FEMA-supported debris removal officially over; other news and notes

The city’s FEMA-supported storm debris removal program is now officially over, and property owners are reminded that they are now responsible for the removal and hauling of storm debris to approved landfills.

The city’s two-year program, which ended Aug. 29, saw the removal and hauling of nearly three million cubic yards of debris, as well as the removal of submerged debris from city-operated harbors and marinas. In all, the process cost more than $81.5 million, most of which has been reimbursed to the city by FEMA.

Contractors hired for either demolition or construction are responsible for hauling debris and construction materials to approved landfills.

“This is a long-standing city policy,” said Community Development Director Jerry Creel, whose department is responsible for enforcing city codes. “In fact, the same policy covers all tree-trimming work as well as yard work. Tree contractors and lawn firms are responsible for hauling away tree limbs and grass clippings. That’s part of the fee they are paid by property owners.”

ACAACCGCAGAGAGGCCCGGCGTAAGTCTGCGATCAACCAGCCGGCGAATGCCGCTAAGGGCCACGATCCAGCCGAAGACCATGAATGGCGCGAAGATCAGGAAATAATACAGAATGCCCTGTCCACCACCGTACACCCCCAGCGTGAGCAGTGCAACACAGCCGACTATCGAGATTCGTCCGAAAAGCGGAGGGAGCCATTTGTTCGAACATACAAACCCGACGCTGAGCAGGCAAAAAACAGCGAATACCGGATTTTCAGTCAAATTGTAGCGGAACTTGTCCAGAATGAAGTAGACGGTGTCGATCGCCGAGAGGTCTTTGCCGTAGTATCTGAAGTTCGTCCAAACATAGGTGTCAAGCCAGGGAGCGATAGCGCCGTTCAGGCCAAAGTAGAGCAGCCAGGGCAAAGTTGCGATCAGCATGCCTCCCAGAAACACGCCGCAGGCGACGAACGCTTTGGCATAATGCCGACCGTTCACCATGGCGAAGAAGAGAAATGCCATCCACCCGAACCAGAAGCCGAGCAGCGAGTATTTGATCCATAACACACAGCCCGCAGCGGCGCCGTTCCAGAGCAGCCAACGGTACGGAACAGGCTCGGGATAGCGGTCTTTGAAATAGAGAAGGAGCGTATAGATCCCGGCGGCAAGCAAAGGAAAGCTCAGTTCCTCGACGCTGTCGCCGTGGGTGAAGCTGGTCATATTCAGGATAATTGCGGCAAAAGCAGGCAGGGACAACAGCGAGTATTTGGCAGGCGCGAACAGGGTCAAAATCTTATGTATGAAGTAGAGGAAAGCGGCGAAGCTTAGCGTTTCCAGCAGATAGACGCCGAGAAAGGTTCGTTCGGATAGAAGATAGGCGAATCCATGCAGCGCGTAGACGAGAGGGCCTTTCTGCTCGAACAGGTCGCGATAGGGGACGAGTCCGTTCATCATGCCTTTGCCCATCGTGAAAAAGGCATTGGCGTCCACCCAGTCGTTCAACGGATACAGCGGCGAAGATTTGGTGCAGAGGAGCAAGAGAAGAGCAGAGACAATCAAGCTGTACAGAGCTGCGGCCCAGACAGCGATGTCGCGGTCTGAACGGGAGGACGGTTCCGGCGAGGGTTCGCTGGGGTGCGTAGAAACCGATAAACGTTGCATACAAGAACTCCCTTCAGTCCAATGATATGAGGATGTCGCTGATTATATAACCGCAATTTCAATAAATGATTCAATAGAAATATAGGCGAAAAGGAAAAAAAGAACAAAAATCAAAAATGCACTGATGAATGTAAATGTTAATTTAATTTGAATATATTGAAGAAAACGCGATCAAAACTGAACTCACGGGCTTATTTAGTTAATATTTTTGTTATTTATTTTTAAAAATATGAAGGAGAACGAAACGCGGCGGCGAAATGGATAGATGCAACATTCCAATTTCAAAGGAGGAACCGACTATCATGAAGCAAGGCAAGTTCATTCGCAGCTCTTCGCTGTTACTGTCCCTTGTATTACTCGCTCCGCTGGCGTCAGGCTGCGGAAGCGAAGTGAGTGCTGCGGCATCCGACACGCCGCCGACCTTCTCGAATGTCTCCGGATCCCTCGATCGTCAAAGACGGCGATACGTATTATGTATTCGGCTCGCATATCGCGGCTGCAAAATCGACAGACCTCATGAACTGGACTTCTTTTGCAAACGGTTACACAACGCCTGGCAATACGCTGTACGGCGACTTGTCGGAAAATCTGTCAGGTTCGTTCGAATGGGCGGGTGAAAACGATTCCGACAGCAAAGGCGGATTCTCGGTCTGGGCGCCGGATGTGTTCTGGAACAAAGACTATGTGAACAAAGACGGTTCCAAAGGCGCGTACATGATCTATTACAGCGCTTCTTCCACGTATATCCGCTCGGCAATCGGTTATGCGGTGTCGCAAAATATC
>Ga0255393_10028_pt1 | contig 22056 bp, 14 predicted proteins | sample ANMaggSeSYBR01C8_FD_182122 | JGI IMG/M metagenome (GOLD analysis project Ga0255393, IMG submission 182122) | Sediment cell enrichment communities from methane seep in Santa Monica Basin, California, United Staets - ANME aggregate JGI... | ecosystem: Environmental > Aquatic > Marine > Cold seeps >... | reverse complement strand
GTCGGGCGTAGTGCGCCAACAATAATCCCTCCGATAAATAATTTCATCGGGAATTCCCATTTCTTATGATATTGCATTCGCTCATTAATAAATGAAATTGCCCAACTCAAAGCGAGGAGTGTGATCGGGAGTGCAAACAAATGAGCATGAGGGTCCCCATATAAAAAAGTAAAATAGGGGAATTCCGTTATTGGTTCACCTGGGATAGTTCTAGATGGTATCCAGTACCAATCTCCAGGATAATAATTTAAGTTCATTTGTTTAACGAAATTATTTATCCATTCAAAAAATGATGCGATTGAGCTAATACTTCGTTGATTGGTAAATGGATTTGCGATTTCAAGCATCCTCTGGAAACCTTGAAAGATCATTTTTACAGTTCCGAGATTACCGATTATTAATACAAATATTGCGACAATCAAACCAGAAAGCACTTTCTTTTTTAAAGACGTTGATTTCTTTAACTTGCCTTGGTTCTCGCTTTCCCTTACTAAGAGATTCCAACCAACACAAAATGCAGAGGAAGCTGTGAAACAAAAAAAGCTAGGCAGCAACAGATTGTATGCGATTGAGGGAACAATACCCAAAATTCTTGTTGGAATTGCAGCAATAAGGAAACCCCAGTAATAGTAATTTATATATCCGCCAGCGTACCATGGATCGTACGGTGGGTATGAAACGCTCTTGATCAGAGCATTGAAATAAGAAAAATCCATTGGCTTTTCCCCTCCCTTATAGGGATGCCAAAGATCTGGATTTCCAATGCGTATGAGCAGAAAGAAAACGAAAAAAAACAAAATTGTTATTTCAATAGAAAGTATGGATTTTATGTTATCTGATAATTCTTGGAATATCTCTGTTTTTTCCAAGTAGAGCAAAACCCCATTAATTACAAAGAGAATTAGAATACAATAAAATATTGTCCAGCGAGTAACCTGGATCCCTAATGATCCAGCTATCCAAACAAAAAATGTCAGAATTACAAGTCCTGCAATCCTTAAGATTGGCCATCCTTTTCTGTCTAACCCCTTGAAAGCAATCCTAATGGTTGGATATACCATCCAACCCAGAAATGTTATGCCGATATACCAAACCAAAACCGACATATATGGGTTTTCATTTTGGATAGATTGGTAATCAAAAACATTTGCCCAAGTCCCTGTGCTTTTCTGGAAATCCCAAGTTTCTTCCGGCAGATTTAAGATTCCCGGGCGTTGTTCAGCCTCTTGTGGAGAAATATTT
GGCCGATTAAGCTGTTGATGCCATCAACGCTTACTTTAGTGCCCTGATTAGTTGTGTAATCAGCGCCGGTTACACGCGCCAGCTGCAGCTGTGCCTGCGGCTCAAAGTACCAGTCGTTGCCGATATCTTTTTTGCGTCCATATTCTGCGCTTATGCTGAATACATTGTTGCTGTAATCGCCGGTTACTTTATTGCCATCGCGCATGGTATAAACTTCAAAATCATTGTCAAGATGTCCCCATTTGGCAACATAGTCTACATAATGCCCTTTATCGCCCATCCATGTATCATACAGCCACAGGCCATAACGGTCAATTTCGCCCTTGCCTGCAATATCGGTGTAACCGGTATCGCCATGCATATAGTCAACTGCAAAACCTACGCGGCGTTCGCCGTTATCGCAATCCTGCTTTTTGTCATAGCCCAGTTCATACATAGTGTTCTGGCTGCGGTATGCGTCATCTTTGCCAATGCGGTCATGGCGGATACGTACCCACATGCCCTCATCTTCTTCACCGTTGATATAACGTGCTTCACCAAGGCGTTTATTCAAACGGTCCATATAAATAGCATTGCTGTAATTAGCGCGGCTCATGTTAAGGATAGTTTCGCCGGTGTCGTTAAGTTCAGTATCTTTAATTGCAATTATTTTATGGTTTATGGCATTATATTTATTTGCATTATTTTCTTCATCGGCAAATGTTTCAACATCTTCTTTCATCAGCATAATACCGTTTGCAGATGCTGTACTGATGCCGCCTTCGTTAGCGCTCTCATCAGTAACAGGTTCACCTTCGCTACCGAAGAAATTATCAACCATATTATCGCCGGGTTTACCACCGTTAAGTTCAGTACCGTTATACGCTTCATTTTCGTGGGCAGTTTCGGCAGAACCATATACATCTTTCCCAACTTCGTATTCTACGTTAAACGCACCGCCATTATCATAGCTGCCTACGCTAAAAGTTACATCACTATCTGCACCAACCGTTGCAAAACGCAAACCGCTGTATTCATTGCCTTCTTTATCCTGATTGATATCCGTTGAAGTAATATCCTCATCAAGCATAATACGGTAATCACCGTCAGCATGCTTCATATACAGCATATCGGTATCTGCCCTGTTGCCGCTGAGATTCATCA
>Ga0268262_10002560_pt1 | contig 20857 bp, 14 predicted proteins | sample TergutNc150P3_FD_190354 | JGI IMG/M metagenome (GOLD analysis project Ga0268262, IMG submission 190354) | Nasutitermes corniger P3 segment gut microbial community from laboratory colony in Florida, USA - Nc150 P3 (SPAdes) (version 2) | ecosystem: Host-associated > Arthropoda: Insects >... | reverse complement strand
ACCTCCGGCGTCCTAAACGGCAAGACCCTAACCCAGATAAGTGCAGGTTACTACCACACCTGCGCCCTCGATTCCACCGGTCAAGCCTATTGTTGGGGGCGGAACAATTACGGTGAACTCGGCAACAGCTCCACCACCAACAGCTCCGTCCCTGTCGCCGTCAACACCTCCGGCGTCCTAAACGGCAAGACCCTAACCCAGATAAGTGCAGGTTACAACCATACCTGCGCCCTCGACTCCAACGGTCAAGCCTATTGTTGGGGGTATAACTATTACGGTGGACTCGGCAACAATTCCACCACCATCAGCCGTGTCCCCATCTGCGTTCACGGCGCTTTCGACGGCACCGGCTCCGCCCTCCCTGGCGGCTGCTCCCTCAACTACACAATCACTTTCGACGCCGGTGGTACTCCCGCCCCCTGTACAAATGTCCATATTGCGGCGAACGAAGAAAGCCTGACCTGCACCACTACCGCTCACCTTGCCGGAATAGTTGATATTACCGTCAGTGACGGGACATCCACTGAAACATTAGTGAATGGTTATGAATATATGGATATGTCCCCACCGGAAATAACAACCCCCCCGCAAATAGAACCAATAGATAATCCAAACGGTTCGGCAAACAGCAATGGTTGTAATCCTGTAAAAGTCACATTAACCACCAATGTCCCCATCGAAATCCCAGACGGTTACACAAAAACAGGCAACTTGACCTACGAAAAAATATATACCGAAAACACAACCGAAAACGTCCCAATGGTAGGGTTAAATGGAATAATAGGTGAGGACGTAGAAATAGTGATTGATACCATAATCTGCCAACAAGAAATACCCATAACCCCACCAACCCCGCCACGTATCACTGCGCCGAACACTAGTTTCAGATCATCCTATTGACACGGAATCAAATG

City codes also prohibit the moving of grass clippings into streets or thoroughfares, where they eventually block storm drains and clog underground drainage pipes.

Said Creel: “People who sweep grass clippings into the street are not only breaking the law, they’re going to cause flooding of their own and their neighbor’s property.”

Back Bay debris efforts continuing: The Mississippi Department of Marine Resources is continuing removal of submerged debris in areas off Eagle Point and Sunkist, and in bayous, finger lakes and canals off the Bay of Biloxi.

News and notes: selected Katrina coverage

Selected online reports regarding the second anniversary of Hurricane Katrina:

Tale of two cities: CNN.com, as part of its Katrina anniversary coverage, offers a detailed comparison of the recovery efforts of New Orleans and Biloxi – speaking to Mayors Ray Nagin and A.J. Holloway, residents of both cities and looking at key economic indicators. To read the report, click here.

Out on a limb: The Clarion-Ledger, in its anniversary coverage, included an interview with chainsaw artist Dayton Scoggins, whose post-Katrina sculptures stand in the median of U.S. 90. To read the story, click here.